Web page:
Eucharitid wasp and caterpillar symbiotic relationship

Parasitic wasp turns caterpillars into head-banging bodyguards | ScienceBlogs

eucharitid wasp and caterpillar symbiotic relationship

Bodyguards have a tough and risky job but they usually get paid for their trouble. But not the caterpillar of the geometer moth. Against its will, it. Almost every insect pest species has at least one wasp species that preys upon it or Ants that are in a symbiotic relationship with caterpillars, aphids or scale. The ancestral parasitoid wasp was probably similar to modern sawflies, which feed on dead wood that has been digested by symbiotic fungi.

Its last act is to defend the very grubs that spent the last two weeks killing it, playing the role of bodyguard as well as incubator. Head-banging caterpillars Together with Dutch and Brazilian colleages, Grosman showed that caterpillars that were incubating wasp grubs were just as active as unaffected ones. However, after the grubs hatched, the majority of the host caterpillars froze completely, stopped feeding and reared up onto their hind legs. These zombie-like sentinels only moved in the presence of stinkbugs, which will eat both caterpillars and wasp pupae.

These head butts are not a normal response, for only one of the 20 unaffected caterpillars reacted to stinkbugs in the same way. Even so, they are an effective defence.

In natural conditions, the caterpillar's vigil ensures that more wasp pupae survive. When Grosman removed these unwitting guardians, the death rate among the pupae doubled. Some were eaten and a few, in an ironic twist, became hosts themselves to other wasp grubs - a case of so-called "hyperparasitism". Clearly, the young wasps benefit from their warden's actions but the caterpillars themselves get nothing.

Every last one of them was dead within a week after the pupae opened and the adult wasps emerged. No grub left behind The ability to change the behaviour of its host is a common strategy in a parasite's playbook, and this is just one case among many.

The relationship between these viruses and the wasp is obligatory: The ichnoviruses occur in ichneumonid wasp species and bracoviruses in braconid wasps.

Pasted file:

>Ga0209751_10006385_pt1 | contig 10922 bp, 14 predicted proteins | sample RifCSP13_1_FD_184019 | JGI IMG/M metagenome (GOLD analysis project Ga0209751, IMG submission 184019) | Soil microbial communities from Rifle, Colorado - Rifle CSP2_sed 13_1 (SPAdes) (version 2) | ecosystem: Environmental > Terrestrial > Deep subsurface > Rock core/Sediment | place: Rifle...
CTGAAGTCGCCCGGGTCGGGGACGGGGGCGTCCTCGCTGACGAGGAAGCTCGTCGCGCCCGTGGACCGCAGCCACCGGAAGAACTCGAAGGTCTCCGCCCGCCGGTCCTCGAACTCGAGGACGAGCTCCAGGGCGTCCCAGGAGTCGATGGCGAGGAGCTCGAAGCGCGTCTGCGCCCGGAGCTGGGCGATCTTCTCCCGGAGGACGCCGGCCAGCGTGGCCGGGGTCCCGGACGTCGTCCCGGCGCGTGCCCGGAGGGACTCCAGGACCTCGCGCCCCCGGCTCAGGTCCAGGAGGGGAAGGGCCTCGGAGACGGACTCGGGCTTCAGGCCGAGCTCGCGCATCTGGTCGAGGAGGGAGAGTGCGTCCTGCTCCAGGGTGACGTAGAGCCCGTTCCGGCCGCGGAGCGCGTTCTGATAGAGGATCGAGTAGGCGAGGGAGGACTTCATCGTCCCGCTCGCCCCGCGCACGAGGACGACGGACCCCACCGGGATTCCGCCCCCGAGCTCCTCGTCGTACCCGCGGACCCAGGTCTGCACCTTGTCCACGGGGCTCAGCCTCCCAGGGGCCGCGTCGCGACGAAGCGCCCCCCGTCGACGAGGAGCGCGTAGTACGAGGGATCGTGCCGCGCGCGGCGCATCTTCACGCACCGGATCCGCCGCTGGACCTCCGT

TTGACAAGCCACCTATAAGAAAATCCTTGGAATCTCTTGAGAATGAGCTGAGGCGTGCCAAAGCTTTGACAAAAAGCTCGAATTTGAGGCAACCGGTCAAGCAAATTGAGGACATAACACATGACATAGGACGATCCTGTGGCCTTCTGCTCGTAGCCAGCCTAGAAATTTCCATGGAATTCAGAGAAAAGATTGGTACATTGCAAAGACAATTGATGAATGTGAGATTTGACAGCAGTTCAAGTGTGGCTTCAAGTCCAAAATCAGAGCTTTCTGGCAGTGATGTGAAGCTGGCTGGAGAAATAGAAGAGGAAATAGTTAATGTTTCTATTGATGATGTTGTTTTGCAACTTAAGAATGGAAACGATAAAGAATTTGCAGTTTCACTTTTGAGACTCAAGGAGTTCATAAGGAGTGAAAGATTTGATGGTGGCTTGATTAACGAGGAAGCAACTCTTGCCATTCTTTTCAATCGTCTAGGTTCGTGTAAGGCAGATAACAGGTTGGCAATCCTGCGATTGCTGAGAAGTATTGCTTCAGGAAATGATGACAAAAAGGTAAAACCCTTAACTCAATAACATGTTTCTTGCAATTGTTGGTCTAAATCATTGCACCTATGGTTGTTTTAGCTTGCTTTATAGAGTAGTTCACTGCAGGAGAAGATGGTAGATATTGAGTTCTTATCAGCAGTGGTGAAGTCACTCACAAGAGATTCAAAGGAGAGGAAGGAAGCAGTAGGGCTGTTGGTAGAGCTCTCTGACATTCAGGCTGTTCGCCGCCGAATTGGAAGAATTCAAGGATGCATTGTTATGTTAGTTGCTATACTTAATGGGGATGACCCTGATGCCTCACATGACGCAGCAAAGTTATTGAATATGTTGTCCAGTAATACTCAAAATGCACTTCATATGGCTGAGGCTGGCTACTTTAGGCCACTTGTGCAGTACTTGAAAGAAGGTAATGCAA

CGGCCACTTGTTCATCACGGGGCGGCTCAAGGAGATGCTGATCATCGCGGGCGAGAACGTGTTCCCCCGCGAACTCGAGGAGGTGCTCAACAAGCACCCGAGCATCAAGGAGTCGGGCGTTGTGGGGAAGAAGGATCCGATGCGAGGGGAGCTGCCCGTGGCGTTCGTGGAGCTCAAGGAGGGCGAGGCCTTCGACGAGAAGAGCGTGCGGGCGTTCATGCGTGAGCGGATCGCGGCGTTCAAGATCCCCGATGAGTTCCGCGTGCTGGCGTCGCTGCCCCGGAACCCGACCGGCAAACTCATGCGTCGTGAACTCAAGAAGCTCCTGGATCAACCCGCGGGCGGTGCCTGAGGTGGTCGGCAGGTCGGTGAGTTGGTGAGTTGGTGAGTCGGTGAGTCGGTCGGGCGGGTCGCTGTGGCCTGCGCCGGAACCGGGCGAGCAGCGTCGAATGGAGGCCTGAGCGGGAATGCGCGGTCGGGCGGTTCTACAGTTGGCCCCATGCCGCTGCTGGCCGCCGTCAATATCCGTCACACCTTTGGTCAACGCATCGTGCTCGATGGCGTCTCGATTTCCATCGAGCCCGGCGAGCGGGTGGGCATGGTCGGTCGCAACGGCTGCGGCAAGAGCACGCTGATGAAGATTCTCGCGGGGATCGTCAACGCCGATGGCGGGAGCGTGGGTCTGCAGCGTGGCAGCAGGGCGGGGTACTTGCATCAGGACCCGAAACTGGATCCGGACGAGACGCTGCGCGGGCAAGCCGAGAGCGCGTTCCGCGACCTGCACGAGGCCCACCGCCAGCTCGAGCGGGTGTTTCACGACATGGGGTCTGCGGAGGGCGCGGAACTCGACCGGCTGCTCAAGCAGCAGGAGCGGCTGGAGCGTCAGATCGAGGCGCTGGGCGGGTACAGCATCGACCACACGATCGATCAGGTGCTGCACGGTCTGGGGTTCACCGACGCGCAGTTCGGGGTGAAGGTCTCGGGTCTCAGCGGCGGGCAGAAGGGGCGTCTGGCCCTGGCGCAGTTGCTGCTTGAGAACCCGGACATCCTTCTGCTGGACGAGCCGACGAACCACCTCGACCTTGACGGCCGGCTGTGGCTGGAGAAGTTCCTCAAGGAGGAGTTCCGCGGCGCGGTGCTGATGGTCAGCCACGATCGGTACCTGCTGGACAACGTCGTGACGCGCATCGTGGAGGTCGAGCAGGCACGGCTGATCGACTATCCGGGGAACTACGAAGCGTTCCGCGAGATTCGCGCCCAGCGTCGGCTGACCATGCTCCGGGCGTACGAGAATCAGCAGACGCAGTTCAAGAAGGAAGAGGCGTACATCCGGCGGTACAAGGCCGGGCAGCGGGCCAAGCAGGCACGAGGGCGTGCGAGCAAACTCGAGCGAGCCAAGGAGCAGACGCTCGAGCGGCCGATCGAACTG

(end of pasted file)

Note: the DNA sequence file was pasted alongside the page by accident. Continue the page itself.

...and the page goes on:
Host defence[ change change source ] The victims of parasitoids do have defences they can use. Many try to hide from the wasps. The egg shells and cuticles of the prey are thickened to prevent the wasp from penetrating them. When the wasp arrives, prey may drop off the plant they are on, or twist and thrash to dislodge the female.

eucharitid wasp and caterpillar symbiotic relationship

Some regurgitate onto the wasp to tangle it up. The wriggling can sometimes help by causing the wasp to miss laying the egg on the host and instead place it nearby. Wriggling of pupae can cause the wasp to lose its grip on the smooth hard pupa or get trapped in the silk strands. Some caterpillars bite wasps that approach it. They are outside the host's body, so can breathe normally. However, larvae that develop inside a host's body need to obtain some air. Encyrtus infidus is a parasitoid on the scale insect Lecanium kunoensis sometimes called Eulecanium kunoense.

eucharitid wasp and caterpillar symbiotic relationship

Many parasitoid larvae develop on one scale larvaand use it as a buffet. They turn their hosts into their personal bodyguards At first, the larvae remain attached to the egg from which they hatched by a stalk.

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This helps them get their air. Later, the scale's innards get crowded, the larvae start competing for space, and the stalk gets cut. But the wasp larva has a solution. The scale larva has a network of tubes that supply air throughout its body, called trachea.